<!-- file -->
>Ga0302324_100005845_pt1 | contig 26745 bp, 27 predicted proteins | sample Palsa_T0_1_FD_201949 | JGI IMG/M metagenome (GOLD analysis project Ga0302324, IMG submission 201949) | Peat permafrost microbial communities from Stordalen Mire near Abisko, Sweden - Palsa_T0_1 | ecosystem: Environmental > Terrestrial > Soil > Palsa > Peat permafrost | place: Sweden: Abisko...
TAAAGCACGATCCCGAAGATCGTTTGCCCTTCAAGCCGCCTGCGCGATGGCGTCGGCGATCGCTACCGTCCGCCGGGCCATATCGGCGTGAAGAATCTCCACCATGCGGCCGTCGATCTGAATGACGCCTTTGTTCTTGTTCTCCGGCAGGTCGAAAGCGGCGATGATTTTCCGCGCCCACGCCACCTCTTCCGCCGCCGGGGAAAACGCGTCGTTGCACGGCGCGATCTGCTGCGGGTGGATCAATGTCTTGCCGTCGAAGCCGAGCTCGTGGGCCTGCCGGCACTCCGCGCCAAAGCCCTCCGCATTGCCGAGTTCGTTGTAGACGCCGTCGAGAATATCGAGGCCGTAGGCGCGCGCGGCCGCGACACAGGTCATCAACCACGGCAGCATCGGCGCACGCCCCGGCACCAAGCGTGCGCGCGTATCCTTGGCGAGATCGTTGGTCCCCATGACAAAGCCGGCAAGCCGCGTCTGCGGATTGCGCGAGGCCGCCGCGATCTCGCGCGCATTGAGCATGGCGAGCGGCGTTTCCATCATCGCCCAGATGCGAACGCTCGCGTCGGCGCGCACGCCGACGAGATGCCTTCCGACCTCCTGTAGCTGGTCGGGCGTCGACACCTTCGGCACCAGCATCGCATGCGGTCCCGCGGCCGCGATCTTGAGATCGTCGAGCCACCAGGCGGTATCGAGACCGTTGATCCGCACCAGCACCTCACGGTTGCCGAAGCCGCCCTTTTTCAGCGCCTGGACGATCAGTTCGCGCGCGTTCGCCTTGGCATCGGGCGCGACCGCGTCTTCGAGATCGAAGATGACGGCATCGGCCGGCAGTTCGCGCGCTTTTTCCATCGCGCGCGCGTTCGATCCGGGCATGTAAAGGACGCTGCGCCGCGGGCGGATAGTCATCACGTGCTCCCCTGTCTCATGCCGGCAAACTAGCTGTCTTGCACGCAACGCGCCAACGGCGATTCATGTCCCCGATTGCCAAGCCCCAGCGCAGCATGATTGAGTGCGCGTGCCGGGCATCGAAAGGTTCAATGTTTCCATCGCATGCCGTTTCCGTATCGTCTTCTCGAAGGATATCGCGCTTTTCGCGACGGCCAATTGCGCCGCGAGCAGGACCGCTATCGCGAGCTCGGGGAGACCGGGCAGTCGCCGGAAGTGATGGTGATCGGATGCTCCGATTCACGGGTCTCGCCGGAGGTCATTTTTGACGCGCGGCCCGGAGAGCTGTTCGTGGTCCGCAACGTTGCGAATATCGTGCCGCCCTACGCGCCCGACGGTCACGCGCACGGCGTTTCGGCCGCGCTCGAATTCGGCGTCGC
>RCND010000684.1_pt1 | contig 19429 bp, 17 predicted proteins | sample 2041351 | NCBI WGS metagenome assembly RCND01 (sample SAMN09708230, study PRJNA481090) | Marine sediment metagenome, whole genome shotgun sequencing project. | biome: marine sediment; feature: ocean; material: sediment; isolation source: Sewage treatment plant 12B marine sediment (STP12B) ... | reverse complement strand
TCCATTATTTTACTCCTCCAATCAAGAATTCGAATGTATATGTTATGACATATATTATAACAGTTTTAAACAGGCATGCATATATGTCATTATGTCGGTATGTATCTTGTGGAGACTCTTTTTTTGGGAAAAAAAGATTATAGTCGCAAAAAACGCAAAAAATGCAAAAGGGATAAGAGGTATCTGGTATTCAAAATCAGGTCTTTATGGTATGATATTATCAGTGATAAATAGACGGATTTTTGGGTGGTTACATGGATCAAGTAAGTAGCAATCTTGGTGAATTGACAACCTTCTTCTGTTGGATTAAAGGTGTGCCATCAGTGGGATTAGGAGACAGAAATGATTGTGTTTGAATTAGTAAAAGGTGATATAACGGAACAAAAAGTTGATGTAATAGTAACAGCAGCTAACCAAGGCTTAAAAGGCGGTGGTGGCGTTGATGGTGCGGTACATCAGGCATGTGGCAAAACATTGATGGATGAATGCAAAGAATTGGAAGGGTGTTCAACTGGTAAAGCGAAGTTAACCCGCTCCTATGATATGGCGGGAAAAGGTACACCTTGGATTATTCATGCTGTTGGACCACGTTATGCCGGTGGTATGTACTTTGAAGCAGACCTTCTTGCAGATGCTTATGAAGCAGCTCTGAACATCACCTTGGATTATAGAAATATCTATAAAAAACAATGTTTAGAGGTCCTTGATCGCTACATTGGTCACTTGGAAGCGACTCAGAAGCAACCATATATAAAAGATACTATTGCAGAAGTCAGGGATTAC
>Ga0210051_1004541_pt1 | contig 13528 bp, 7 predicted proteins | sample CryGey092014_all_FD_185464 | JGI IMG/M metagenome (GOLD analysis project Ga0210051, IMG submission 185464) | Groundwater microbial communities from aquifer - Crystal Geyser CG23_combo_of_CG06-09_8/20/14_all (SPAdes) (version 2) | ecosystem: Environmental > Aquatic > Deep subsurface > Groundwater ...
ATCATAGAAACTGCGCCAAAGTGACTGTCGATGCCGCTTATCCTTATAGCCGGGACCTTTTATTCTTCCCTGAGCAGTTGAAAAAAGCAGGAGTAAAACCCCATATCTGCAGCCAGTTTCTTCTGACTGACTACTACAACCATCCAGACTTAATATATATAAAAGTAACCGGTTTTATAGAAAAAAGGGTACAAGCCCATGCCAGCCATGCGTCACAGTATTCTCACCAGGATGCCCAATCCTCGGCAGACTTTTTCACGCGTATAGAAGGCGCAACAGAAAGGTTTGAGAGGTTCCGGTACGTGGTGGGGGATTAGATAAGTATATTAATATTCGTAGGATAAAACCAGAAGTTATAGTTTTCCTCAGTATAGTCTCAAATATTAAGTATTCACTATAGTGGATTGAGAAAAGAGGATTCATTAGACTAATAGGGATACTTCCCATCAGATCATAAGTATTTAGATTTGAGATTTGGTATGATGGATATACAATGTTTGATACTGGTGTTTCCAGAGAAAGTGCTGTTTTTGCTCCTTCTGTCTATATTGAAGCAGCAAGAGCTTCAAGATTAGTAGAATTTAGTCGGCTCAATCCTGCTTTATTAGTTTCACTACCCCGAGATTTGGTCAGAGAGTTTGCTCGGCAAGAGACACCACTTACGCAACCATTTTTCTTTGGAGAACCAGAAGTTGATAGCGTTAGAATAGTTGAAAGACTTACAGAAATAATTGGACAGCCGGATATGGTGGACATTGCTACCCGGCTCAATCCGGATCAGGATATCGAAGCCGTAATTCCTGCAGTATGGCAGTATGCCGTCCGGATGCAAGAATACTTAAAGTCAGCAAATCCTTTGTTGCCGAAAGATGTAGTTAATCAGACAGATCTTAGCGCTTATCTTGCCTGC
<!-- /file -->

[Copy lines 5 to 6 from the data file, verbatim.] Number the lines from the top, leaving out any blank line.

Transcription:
>Ga0210051_1004541_pt1 | contig 13528 bp, 7 predicted proteins | sample CryGey092014_all_FD_185464 | JGI IMG/M metagenome (GOLD analysis project Ga0210051, IMG submission 185464) | Groundwater microbial communities from aquifer - Crystal Geyser CG23_combo_of_CG06-09_8/20/14_all (SPAdes) (version 2) | ecosystem: Environmental > Aquatic > Deep subsurface > Groundwater ...
ATCATAGAAACTGCGCCAAAGTGACTGTCGATGCCGCTTATCCTTATAGCCGGGACCTTTTATTCTTCCCTGAGCAGTTGAAAAAAGCAGGAGTAAAACCCCATATCTGCAGCCAGTTTCTTCTGACTGACTACTACAACCATCCAGACTTAATATATATAAAAGTAACCGGTTTTATAGAAAAAAGGGTACAAGCCCATGCCAGCCATGCGTCACAGTATTCTCACCAGGATGCCCAATCCTCGGCAGACTTTTTCACGCGTATAGAAGGCGCAACAGAAAGGTTTGAGAGGTTCCGGTACGTGGTGGGGGATTAGATAAGTATATTAATATTCGTAGGATAAAACCAGAAGTTATAGTTTTCCTCAGTATAGTCTCAAATATTAAGTATTCACTATAGTGGATTGAGAAAAGAGGATTCATTAGACTAATAGGGATACTTCCCATCAGATCATAAGTATTTAGATTTGAGATTTGGTATGATGGATATACAATGTTTGATACTGGTGTTTCCAGAGAAAGTGCTGTTTTTGCTCCTTCTGTCTATATTGAAGCAGCAAGAGCTTCAAGATTAGTAGAATTTAGTCGGCTCAATCCTGCTTTATTAGTTTCACTACCCCGAGATTTGGTCAGAGAGTTTGCTCGGCAAGAGACACCACTTACGCAACCATTTTTCTTTGGAGAACCAGAAGTTGATAGCGTTAGAATAGTTGAAAGACTTACAGAAATAATTGGACAGCCGGATATGGTGGACATTGCTACCCGGCTCAATCCGGATCAGGATATCGAAGCCGTAATTCCTGCAGTATGGCAGTATGCCGTCCGGATGCAAGAATACTTAAAGTCAGCAAATCCTTTGTTGCCGAAAGATGTAGTTAATCAGACAGATCTTAGCGCTTATCTTGCCTGC